Editor's Note: Below is a brief excerpt from a complimentary Health Policy Unplugged note written by our Health Policy analyst Emily Evans.
Politics. The pounding public health messaging has taken the last year is making Tyson-Spinks look like a fair fight. Things got a little worse this week when the Food and Drug Administration and the Center for Disease Control decided to “pause” administration of JNJ’s COVID vaccine.
The decision will have little impact on supply. There appears to be sufficient MRNA and PFE shots to keep vaccine administrators busy. The bigger issues are:
- Vaccine hesitancy ranges from 10-30% in US counties
- JNJ’s one shot vaccine is most needed for the vaccine shy
Consistent with immunizations generally, hesitancy to get the COVID-19 vaccine is more concentrated in rural areas and people living in poverty. Counties along the Washington-Boston corridor exhibit a high degree of vaccine acceptance while those in some the southeastern and mountain states are recording resistance as high as 30%
The correlation to rural classification and poverty status does not hold up uniformly, however, Texas appears to exhibit hesitancy levels in the mid-teens, even in remote counties of the Rio Grande Valley. Alabama and Mississippi, despite being neighbors seem to take different views of the COVID vaccine.
The value of the JNJ vaccine is that it only requires one dose. While there is probably nothing to be done about philosophical objections, JNJ’s simplicity means fewer logistical considerations in areas of the US with limited health service providers. It also cuts in half the opportunities for a mild reaction to take someone out of work for a day or two.
Under normal circumstances, the low incidence of adverse reactions would probably just have resulted in an advisory. In a tacit acknowledgement that there is a large chunk of the country that does not trust the public health apparatus, the CDC and the FDA chose a stronger message but one void of specifics and open to interpretation.
It may not matter. Vaccine hesitancy existed before the JNJ announcement. It just isn’t going to help.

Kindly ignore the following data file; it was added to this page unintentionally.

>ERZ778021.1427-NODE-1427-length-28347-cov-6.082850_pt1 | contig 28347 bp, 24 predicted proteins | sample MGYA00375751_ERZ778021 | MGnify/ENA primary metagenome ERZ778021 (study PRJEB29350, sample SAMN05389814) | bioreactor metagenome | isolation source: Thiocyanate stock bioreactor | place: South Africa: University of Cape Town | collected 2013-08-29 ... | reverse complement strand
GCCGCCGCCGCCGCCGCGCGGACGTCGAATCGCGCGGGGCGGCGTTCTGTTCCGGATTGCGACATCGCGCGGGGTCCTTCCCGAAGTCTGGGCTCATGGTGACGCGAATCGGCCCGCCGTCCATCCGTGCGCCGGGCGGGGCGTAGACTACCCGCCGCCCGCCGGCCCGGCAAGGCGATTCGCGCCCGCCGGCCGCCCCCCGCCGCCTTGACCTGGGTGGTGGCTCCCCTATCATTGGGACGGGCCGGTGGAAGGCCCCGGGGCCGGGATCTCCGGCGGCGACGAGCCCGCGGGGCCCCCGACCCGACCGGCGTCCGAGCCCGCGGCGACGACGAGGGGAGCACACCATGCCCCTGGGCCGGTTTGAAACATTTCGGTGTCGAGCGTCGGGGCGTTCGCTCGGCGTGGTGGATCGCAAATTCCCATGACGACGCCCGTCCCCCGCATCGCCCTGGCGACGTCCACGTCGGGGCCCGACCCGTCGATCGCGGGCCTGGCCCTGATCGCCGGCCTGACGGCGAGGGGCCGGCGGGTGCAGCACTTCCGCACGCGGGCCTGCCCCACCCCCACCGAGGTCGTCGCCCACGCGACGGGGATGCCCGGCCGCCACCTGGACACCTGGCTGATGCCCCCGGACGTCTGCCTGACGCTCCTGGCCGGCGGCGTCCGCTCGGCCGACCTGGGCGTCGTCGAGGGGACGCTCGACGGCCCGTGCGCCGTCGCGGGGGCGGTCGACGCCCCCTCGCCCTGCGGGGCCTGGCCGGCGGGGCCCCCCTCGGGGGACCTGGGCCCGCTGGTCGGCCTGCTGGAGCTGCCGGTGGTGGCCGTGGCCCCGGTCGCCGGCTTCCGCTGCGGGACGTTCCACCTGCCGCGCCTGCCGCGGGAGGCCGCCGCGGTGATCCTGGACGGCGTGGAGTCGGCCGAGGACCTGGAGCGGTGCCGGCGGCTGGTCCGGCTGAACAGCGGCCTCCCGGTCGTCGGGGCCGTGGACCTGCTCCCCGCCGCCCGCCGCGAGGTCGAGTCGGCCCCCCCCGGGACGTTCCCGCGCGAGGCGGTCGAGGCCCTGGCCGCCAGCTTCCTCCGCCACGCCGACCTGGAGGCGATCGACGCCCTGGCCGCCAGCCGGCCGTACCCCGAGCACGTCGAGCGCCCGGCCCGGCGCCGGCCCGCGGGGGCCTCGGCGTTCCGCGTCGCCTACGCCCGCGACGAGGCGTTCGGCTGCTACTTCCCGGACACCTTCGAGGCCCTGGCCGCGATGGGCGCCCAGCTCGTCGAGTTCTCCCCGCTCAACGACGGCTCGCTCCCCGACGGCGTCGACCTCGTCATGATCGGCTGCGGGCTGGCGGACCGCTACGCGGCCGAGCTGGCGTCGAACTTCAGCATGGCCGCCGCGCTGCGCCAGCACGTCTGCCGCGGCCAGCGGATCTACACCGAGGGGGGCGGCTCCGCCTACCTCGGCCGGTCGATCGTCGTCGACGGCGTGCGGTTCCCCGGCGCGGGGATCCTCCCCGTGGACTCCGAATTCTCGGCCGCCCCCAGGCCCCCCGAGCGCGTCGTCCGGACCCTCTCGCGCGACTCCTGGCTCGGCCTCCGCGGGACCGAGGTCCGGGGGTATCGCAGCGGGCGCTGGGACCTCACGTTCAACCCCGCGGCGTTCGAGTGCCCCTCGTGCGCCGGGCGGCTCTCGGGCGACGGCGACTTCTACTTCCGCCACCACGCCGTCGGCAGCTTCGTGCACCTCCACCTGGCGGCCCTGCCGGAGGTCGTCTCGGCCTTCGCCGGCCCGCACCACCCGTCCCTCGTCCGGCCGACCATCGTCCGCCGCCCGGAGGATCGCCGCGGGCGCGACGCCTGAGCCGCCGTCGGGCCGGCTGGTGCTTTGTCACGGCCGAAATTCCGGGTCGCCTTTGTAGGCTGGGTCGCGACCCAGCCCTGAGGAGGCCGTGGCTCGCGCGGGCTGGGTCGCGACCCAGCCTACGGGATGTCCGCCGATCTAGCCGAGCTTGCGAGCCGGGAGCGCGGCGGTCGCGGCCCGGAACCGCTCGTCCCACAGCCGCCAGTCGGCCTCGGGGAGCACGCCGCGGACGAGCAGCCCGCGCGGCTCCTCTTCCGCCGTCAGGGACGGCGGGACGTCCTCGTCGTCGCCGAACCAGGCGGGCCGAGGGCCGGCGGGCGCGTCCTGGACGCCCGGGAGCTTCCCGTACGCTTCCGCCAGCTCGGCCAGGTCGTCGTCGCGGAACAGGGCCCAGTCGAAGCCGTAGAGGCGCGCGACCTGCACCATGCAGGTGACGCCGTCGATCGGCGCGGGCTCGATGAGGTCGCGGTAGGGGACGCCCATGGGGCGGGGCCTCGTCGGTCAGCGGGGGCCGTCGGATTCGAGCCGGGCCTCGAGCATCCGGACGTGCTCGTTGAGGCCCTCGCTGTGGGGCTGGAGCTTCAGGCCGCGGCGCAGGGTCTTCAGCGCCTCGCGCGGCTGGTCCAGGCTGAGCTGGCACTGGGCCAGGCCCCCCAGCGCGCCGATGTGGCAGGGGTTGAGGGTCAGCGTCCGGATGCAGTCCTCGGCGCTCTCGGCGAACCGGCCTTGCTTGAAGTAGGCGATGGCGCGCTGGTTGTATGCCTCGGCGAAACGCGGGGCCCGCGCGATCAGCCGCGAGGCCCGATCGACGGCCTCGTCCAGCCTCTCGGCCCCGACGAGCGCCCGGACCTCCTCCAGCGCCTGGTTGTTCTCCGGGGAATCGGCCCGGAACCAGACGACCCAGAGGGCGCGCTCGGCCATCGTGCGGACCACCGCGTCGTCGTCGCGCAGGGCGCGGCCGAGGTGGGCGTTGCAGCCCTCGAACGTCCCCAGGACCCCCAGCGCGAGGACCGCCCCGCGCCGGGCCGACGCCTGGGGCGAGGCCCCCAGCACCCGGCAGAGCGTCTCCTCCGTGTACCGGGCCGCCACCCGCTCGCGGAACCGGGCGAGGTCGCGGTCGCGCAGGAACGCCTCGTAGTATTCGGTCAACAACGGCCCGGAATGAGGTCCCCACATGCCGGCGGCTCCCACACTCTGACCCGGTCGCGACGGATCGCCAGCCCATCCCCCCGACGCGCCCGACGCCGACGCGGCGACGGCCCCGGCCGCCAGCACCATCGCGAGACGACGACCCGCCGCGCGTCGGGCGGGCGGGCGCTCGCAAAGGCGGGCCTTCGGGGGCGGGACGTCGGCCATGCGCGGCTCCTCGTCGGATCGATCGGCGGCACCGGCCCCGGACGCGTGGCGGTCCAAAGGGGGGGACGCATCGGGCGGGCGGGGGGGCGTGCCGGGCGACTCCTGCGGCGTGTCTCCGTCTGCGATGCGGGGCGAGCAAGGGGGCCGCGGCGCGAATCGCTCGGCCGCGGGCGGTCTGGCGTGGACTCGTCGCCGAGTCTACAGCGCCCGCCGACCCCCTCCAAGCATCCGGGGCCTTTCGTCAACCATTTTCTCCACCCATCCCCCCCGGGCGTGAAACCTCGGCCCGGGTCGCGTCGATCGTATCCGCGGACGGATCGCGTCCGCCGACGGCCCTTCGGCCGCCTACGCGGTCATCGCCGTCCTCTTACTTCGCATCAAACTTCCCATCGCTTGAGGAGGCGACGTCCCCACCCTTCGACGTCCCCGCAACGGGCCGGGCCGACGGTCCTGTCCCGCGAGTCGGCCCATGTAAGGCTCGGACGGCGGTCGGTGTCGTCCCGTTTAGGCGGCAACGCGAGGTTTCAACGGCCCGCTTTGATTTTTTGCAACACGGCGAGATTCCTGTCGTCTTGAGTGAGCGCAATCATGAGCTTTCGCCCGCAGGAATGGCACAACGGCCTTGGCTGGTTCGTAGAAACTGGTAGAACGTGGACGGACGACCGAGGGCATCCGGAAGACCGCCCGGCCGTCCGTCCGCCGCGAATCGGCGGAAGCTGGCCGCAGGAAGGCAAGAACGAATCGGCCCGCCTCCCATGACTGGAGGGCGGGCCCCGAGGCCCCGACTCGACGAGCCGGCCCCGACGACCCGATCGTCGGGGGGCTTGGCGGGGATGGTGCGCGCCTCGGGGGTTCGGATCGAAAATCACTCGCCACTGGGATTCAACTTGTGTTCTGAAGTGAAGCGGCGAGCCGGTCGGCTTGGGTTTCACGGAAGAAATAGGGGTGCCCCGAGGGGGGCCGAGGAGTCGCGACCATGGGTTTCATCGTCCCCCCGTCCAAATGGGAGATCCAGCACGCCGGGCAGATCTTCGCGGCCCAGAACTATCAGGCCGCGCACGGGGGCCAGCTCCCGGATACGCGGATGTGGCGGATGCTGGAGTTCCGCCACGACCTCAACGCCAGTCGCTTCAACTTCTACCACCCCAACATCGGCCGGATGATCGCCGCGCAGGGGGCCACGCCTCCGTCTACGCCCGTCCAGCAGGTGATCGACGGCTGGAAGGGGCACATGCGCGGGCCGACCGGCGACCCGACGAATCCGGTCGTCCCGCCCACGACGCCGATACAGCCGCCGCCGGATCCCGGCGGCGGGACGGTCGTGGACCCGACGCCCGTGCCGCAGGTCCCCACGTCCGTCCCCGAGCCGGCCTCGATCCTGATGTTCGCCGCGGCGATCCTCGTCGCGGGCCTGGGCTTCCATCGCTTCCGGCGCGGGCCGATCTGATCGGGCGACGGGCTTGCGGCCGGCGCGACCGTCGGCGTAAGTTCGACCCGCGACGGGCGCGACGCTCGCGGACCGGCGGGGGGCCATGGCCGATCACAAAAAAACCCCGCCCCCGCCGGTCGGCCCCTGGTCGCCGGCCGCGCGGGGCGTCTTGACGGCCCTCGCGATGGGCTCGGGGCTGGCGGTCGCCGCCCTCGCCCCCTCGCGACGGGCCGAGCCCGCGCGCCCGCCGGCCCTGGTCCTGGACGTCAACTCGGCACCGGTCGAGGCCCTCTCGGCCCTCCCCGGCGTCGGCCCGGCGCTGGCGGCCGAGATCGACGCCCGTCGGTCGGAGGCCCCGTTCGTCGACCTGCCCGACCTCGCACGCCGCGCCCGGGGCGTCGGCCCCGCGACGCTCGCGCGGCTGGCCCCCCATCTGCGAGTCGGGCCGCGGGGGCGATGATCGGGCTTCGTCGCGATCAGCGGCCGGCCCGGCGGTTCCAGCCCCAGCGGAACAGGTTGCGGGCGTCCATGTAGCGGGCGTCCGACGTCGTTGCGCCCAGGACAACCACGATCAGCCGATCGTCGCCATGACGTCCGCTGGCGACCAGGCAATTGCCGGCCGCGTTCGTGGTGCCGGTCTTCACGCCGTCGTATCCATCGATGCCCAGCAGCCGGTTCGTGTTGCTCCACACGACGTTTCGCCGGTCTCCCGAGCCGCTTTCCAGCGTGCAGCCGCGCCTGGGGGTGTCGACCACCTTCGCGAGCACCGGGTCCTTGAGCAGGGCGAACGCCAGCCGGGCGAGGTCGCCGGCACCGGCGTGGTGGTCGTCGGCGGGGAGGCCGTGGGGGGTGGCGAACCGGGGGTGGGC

A vaccination rate of 60-70% would be a stunning success. Near mandatory childhood programs have rates of ~70%. The annual flu vaccine garners ~50% compliance, albeit much higher among people over 65.
The political power of COVID-19, however, will drive mitigation and prevention efforts, regardless of the vaccination rate, for years to come. Exhibit A was the White House’s announcement last week of $1.7B in funding to identify COVID-19 variants. The appropriation had been included in the American Rescue Plan Act, but the White House provided some more specifics.
Funding will be used to expand the genomic sequencing infrastructure of the US through new “Centers of Excellence,” data and IT infrastructure that improves the sharing of critical mutations and presumably more ILMN boxes. Worth noting is that FLGT currently holds a contract with the CDC for sequencing work.
Another sign the Century of Biology is upon us.
One of the stranger episodes in the COVID drama has been the CDC’s treatment of cruise lines. Unlike most U.S. industries that can and have sought redress from mayors, governors and senators, the cruise industry is a little like a Man without a Country.
While the airline industry has kept planes in the air all year, cruise ships have been subject to a no sail order. The guidance the CDC has provided for restoring operations makes Governor Cuomo’s reopening plans look simple. CDC Director Rochelle Walensky indicated to Sen. Lisa Murkowski at a hearing that she did not know when service would be restored.
The most straightforward explanation for the CDC’s disparate treatment of two areas of the travel industry is because they can. The health agency maintains they have public health authority over international borders. The other explanation is that they want to avoid another Diamond Princess debacle, especially with varying public health approaches in cruise ships’ ports of call.
Florida, which handles about 60% of U.S. cruise traffic, made good on its promise to sue last week. The complaint claims Florida is irreparably harmed and seeks injunctive relief.